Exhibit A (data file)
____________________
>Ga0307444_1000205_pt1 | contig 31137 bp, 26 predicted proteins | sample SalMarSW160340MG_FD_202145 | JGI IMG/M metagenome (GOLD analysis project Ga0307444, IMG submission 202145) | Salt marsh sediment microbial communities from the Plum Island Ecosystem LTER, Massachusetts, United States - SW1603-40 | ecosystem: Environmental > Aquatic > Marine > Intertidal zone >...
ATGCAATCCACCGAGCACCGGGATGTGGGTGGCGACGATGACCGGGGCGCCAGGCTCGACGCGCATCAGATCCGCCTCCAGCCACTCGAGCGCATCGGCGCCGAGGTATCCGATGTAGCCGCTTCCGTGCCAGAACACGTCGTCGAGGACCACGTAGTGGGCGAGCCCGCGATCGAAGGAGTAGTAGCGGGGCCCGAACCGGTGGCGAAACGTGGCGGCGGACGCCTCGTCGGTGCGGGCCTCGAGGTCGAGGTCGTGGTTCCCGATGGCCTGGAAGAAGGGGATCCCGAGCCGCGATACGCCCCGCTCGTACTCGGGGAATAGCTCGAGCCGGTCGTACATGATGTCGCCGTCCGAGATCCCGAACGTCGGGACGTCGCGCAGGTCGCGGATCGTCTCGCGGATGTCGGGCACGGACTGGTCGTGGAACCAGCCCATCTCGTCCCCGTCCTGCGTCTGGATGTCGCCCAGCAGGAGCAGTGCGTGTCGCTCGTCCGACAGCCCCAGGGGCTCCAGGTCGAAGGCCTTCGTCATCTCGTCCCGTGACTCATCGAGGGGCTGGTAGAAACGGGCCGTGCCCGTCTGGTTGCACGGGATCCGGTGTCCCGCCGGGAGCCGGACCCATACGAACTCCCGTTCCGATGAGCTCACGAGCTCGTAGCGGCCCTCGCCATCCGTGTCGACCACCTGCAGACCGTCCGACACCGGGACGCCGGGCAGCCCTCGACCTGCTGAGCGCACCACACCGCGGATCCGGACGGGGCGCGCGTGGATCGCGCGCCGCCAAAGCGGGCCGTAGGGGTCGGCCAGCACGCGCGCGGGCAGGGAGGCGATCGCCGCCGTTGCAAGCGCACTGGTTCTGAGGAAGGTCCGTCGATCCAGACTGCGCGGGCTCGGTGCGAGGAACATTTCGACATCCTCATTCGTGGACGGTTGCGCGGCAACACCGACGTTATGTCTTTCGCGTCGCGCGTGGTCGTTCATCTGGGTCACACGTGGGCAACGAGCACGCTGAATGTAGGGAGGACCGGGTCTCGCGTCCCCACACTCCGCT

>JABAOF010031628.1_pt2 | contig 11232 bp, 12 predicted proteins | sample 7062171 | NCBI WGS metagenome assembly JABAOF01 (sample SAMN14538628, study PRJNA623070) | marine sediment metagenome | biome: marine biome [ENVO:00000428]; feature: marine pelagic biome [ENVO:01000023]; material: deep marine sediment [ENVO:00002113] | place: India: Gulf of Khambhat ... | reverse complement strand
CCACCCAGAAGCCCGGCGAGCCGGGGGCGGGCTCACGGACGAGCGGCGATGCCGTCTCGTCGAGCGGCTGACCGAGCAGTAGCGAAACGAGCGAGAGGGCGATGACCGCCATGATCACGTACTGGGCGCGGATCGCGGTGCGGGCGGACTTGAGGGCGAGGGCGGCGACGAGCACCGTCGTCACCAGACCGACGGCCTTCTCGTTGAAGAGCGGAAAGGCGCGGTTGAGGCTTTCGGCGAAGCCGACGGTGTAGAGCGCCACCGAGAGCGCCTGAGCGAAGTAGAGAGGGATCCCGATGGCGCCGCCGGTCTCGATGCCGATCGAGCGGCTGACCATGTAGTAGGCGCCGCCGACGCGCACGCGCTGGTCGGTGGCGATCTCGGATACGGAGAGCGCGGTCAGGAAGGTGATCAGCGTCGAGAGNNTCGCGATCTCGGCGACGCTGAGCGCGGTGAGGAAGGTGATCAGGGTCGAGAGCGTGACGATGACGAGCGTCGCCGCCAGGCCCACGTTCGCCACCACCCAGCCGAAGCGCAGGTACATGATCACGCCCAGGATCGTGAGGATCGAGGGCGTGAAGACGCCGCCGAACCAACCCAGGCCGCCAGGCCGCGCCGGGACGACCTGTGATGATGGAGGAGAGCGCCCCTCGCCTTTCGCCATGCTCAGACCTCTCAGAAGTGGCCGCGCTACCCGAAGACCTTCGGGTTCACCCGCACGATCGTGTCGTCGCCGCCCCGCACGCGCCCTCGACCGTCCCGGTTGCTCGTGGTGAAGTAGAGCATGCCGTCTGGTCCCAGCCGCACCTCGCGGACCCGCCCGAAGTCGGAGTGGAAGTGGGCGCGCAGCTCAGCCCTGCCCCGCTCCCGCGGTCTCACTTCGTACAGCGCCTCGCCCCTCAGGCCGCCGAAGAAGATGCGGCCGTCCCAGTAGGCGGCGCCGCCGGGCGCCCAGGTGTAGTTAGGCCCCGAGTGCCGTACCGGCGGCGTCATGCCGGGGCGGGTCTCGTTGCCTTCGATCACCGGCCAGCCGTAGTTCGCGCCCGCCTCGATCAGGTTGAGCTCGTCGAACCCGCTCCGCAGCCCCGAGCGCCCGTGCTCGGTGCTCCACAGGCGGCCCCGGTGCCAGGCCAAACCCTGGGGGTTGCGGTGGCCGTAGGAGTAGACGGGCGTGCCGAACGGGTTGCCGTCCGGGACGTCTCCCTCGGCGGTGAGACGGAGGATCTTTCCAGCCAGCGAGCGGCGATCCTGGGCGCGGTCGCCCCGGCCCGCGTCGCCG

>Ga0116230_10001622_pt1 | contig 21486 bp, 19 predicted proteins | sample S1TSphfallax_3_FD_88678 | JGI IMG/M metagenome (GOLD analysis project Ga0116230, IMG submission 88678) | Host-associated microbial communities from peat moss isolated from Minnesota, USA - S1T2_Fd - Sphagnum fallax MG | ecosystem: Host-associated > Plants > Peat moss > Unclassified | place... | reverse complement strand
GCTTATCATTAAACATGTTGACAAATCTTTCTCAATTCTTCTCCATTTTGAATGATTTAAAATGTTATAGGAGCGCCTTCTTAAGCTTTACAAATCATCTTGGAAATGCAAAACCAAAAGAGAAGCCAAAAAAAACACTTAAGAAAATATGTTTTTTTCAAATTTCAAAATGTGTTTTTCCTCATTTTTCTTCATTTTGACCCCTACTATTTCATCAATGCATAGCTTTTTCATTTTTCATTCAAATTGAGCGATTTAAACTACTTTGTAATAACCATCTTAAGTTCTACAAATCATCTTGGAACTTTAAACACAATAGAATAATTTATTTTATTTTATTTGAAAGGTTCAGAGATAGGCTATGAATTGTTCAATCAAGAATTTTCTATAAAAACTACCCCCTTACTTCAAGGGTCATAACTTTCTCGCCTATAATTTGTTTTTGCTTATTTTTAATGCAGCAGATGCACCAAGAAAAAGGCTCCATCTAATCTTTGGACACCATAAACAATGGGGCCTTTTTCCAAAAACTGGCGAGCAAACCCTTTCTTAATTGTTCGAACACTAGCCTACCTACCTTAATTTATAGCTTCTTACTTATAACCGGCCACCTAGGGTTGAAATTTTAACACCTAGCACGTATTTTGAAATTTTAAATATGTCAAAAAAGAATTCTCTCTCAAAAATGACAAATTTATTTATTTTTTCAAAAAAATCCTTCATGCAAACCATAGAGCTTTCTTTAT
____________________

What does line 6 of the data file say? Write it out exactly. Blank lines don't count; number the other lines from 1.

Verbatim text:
GCTTATCATTAAACATGTTGACAAATCTTTCTCAATTCTTCTCCATTTTGAATGATTTAAAATGTTATAGGAGCGCCTTCTTAAGCTTTACAAATCATCTTGGAAATGCAAAACCAAAAGAGAAGCCAAAAAAAACACTTAAGAAAATATGTTTTTTTCAAATTTCAAAATGTGTTTTTCCTCATTTTTCTTCATTTTGACCCCTACTATTTCATCAATGCATAGCTTTTTCATTTTTCATTCAAATTGAGCGATTTAAACTACTTTGTAATAACCATCTTAAGTTCTACAAATCATCTTGGAACTTTAAACACAATAGAATAATTTATTTTATTTTATTTGAAAGGTTCAGAGATAGGCTATGAATTGTTCAATCAAGAATTTTCTATAAAAACTACCCCCTTACTTCAAGGGTCATAACTTTCTCGCCTATAATTTGTTTTTGCTTATTTTTAATGCAGCAGATGCACCAAGAAAAAGGCTCCATCTAATCTTTGGACACCATAAACAATGGGGCCTTTTTCCAAAAACTGGCGAGCAAACCCTTTCTTAATTGTTCGAACACTAGCCTACCTACCTTAATTTATAGCTTCTTACTTATAACCGGCCACCTAGGGTTGAAATTTTAACACCTAGCACGTATTTTGAAATTTTAAATATGTCAAAAAAGAATTCTCTCTCAAAAATGACAAATTTATTTATTTTTTCAAAAAAATCCTTCATGCAAACCATAGAGCTTTCTTTAT